By Vanessa Broadbent
South Okanagan General Hospital’s (SOGH) emergency department has needed to temporarily close its doors several times due to a lack of staff, and a doctor is worried that more cuts to service are on the horizon.
Dr. Peter Entwistle predicts that the low staff retention rates at SOGH’s emergency department could lead to not only more temporary closures, but regular nightly closures and eventually a potential cut to all acute care.
The former chief of staff resigned from the position in March of 2017 to protest budget cuts from Interior Health (IH), specifically the wages of SOGH emergency department’s doctors, which are lower than their colleagues’ in the region.
Entwistle believes the issue is not being properly addressed by the authorities involved.
“Planning for effective emergency health care in our communities is truthfully very frustrating and a longstanding issue that truly no one in authority appears to be looking to address honestly, and it just appears that politicians and health administrators look to blame someone else, usually the local doctors, and take no ownership of the issue.”
While Interior Health may not have direct plans to close the emergency department (ED) or acute care, he says they are “simply waiting for physicians to lose patience with being disrespected and neglected and step away from feeling exploited.”
Serious discussions are already being held to close the emergency department at night, only to open for life-threatening emergencies and with a lower number of nurses on staff, Entwistle said.
“At all times our health authority will wash its hands and claim no responsibility or ownership of the problem.”
Petra Veintimilla, an Oliver Town councillor who sits on the Okanagan Similkameen Regional Hospital District and has been advocating for the wage increase, said there are “lots of issues” with this change and it should only be done as a last resort while IH continues to negate responsibility of staffing the emergency department.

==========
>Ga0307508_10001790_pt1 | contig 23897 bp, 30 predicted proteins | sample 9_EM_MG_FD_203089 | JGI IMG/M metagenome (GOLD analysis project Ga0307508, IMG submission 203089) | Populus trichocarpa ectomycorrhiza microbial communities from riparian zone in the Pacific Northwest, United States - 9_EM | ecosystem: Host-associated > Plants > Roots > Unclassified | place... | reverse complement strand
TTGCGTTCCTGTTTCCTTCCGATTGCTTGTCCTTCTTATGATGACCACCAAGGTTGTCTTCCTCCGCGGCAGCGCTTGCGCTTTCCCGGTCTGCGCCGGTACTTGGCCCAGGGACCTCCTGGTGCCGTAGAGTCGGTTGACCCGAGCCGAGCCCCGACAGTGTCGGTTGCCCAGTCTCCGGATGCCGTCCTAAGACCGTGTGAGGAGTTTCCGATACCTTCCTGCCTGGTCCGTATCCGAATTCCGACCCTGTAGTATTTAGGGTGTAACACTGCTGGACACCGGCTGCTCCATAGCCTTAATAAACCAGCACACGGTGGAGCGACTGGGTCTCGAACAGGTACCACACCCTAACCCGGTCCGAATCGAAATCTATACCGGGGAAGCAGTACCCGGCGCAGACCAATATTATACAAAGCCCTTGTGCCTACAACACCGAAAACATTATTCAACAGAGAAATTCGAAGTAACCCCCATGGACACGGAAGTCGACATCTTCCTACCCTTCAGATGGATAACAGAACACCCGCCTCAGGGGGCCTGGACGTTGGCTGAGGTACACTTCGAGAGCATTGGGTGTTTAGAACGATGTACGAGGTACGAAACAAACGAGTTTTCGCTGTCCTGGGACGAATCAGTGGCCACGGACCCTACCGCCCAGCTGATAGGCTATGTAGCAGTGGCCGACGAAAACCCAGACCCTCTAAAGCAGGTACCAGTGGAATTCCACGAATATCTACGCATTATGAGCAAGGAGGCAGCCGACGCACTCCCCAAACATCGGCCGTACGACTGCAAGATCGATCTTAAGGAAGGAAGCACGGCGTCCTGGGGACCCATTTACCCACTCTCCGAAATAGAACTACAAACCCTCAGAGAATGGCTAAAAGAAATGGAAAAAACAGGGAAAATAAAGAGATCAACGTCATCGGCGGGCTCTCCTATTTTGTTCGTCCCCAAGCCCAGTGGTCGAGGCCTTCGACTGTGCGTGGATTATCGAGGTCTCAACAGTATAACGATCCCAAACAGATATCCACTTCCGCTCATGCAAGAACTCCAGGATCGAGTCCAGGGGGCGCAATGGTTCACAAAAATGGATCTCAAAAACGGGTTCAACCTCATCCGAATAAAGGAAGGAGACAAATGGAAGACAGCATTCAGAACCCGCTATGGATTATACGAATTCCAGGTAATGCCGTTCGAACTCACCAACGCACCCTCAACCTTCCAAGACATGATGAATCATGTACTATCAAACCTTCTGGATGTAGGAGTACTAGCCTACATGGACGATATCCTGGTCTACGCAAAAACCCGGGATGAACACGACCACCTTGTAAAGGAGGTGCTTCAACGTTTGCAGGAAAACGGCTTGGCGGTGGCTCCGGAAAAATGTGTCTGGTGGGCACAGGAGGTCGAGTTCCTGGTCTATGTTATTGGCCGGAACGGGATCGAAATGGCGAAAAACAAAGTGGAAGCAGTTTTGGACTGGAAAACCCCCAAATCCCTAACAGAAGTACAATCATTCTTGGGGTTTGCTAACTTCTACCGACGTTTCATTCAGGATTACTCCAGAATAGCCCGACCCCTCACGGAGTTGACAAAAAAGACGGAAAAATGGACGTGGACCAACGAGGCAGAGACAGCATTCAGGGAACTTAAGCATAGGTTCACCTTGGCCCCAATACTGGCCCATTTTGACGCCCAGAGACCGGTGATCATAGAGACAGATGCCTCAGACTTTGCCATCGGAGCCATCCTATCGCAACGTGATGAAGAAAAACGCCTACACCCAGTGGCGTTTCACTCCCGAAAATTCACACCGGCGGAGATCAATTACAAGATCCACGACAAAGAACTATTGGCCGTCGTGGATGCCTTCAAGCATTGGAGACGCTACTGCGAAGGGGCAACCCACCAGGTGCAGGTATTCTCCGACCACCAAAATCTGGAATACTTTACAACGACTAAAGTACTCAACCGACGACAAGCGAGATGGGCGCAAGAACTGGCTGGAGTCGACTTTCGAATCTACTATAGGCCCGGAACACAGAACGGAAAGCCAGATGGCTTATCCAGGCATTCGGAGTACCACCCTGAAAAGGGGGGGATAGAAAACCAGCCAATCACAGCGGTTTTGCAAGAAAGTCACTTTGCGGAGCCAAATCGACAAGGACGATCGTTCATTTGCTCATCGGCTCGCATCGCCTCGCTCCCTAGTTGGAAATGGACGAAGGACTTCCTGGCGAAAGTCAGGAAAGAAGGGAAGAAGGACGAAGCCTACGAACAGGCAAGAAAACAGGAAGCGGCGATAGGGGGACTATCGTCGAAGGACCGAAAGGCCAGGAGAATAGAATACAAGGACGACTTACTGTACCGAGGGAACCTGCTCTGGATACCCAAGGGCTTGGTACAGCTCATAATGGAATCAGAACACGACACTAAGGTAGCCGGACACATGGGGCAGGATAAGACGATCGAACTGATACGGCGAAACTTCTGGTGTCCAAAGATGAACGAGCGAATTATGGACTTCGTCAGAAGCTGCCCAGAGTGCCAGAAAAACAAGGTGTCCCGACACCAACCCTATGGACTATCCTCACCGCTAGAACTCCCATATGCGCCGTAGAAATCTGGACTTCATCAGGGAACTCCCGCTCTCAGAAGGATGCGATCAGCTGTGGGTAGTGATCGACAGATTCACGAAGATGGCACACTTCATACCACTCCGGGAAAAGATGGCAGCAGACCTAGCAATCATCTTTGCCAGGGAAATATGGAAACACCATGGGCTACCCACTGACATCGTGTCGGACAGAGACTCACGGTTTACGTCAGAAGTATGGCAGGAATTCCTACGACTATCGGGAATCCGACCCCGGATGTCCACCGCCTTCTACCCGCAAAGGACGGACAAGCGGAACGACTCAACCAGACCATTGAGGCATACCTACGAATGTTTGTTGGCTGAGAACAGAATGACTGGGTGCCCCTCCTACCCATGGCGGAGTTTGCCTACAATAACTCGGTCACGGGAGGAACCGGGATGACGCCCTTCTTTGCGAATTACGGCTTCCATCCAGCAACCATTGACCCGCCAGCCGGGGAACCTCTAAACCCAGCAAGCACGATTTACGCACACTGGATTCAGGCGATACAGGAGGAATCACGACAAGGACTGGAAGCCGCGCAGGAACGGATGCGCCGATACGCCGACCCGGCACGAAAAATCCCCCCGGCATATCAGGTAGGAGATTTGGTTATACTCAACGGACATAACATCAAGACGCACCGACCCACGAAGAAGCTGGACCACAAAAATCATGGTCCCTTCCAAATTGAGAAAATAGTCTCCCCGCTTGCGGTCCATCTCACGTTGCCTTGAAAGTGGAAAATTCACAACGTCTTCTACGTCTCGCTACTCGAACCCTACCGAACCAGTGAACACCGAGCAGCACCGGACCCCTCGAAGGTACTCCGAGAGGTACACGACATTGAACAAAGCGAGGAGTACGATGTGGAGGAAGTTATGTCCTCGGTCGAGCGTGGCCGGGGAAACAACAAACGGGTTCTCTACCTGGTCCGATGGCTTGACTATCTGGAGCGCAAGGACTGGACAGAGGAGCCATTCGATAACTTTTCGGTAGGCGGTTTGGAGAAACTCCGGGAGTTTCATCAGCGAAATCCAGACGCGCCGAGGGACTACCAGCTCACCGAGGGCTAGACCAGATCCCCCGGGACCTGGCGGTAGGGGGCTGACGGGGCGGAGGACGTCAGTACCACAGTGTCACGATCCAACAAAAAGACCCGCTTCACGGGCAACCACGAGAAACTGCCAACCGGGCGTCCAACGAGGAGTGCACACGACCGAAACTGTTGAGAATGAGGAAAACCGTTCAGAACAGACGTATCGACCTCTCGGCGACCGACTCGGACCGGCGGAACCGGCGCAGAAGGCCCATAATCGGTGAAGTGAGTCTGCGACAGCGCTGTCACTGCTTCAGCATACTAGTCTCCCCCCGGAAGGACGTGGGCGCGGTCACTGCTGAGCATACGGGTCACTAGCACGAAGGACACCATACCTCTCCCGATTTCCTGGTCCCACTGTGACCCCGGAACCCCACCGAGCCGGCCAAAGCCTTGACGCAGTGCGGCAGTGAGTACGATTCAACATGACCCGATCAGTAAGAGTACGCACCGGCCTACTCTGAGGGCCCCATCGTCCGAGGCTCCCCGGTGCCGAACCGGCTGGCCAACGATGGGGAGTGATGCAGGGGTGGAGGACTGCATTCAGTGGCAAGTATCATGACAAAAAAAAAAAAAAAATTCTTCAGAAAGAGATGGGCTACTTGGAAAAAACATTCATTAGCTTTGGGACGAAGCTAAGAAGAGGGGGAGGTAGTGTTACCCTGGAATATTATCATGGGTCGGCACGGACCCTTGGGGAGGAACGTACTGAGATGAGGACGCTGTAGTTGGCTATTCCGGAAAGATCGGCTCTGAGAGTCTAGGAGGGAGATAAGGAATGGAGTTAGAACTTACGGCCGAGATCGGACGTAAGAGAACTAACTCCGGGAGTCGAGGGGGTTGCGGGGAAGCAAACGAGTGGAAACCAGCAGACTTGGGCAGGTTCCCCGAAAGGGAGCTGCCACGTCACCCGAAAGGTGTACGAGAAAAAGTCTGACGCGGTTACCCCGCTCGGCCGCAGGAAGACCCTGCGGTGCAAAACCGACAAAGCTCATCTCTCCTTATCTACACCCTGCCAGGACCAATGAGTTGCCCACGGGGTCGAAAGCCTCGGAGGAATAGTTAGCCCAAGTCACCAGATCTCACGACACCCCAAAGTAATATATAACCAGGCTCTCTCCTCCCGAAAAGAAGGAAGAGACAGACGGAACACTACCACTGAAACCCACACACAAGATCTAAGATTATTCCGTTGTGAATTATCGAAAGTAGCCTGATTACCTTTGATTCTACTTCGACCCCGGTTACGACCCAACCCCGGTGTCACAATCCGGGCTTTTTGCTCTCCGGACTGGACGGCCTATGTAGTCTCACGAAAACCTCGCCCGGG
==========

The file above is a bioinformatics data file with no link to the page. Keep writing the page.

“Making this drastic change to service levels is not something that should be done without consultation and public engagement, nor is it a change that should be done because the local ED physicians are running out of options. If reducing services at SOGH is something that is in the plan then IH should be forthcoming about that, and we as a community should be made aware of the intentional plan to do so.”
Dr. Madia Smallwood, SOGH emergency department’s current chief of staff, said stakeholders are working to keep services.
“There are planned ongoing discussions with IH, the town council and ER physicians to work towards a solution to maintain full-time services for the Oliver ER.”
Interior Health did not respond to the Chronicle’s request for a comment on the potential cuts to services.
However, in March IH announced plans to move forward with a $970,000 upgrade to the emergency department, which would include a new waiting and triage area, a separate public entrance and the relocation of admitting and administration services.
• Read more: ER closure in 2017
Former IH president Chris Mazurkewich visited the hospital just before the announcement in February and addressed both the expansions and lack of staff.
“Why would we ask the provincial government and local governments to spend a million dollars if we were thinking of closing it?” he said at the time. “That doesn’t make any sense whatsoever.”
Mazurkewich also said “four or five” doctors moving to Oliver prevented more closures.
At the time, an application for an APP (alternate payment plan) which advocated for increased wages for emergency department doctors was awaiting approval from the Ministry of Health.
The application was denied shortly after, in early April, and Entwistle is one doctor who feels the decision is unfair.